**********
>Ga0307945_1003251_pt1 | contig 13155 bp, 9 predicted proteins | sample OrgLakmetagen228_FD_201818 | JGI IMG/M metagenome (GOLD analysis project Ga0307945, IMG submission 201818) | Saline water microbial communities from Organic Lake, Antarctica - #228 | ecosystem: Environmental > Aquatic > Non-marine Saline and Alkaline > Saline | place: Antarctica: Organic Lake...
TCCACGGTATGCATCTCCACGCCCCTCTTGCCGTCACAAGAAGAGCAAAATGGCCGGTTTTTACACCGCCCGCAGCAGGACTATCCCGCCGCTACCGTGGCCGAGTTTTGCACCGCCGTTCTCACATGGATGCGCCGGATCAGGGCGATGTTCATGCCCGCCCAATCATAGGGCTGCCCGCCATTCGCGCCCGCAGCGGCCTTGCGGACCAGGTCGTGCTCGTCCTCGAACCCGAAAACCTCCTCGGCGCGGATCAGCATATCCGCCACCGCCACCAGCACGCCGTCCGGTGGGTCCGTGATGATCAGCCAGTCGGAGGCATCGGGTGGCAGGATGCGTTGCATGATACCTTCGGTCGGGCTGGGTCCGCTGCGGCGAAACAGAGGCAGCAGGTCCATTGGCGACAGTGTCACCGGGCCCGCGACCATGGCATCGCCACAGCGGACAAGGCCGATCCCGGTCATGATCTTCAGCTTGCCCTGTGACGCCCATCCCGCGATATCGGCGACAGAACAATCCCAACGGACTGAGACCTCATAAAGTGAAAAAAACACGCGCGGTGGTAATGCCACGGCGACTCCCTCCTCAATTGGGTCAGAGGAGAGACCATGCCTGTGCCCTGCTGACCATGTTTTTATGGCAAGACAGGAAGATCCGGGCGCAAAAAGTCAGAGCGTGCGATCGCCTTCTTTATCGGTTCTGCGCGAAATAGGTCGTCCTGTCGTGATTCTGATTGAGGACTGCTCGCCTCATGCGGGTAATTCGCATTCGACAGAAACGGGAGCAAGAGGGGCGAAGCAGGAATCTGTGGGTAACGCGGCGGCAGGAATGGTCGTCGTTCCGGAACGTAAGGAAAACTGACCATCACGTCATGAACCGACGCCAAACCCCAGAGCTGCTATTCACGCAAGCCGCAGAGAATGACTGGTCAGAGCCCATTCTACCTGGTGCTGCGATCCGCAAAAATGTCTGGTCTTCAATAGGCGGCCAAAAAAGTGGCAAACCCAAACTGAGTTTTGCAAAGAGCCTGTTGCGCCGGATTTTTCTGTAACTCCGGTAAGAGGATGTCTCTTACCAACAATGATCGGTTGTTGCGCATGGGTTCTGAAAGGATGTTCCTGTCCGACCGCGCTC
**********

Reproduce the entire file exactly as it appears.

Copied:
>Ga0307945_1003251_pt1 | contig 13155 bp, 9 predicted proteins | sample OrgLakmetagen228_FD_201818 | JGI IMG/M metagenome (GOLD analysis project Ga0307945, IMG submission 201818) | Saline water microbial communities from Organic Lake, Antarctica - #228 | ecosystem: Environmental > Aquatic > Non-marine Saline and Alkaline > Saline | place: Antarctica: Organic Lake...
TCCACGGTATGCATCTCCACGCCCCTCTTGCCGTCACAAGAAGAGCAAAATGGCCGGTTTTTACACCGCCCGCAGCAGGACTATCCCGCCGCTACCGTGGCCGAGTTTTGCACCGCCGTTCTCACATGGATGCGCCGGATCAGGGCGATGTTCATGCCCGCCCAATCATAGGGCTGCCCGCCATTCGCGCCCGCAGCGGCCTTGCGGACCAGGTCGTGCTCGTCCTCGAACCCGAAAACCTCCTCGGCGCGGATCAGCATATCCGCCACCGCCACCAGCACGCCGTCCGGTGGGTCCGTGATGATCAGCCAGTCGGAGGCATCGGGTGGCAGGATGCGTTGCATGATACCTTCGGTCGGGCTGGGTCCGCTGCGGCGAAACAGAGGCAGCAGGTCCATTGGCGACAGTGTCACCGGGCCCGCGACCATGGCATCGCCACAGCGGACAAGGCCGATCCCGGTCATGATCTTCAGCTTGCCCTGTGACGCCCATCCCGCGATATCGGCGACAGAACAATCCCAACGGACTGAGACCTCATAAAGTGAAAAAAACACGCGCGGTGGTAATGCCACGGCGACTCCCTCCTCAATTGGGTCAGAGGAGAGACCATGCCTGTGCCCTGCTGACCATGTTTTTATGGCAAGACAGGAAGATCCGGGCGCAAAAAGTCAGAGCGTGCGATCGCCTTCTTTATCGGTTCTGCGCGAAATAGGTCGTCCTGTCGTGATTCTGATTGAGGACTGCTCGCCTCATGCGGGTAATTCGCATTCGACAGAAACGGGAGCAAGAGGGGCGAAGCAGGAATCTGTGGGTAACGCGGCGGCAGGAATGGTCGTCGTTCCGGAACGTAAGGAAAACTGACCATCACGTCATGAACCGACGCCAAACCCCAGAGCTGCTATTCACGCAAGCCGCAGAGAATGACTGGTCAGAGCCCATTCTACCTGGTGCTGCGATCCGCAAAAATGTCTGGTCTTCAATAGGCGGCCAAAAAAGTGGCAAACCCAAACTGAGTTTTGCAAAGAGCCTGTTGCGCCGGATTTTTCTGTAACTCCGGTAAGAGGATGTCTCTTACCAACAATGATCGGTTGTTGCGCATGGGTTCTGAAAGGATGTTCCTGTCCGACCGCGCTC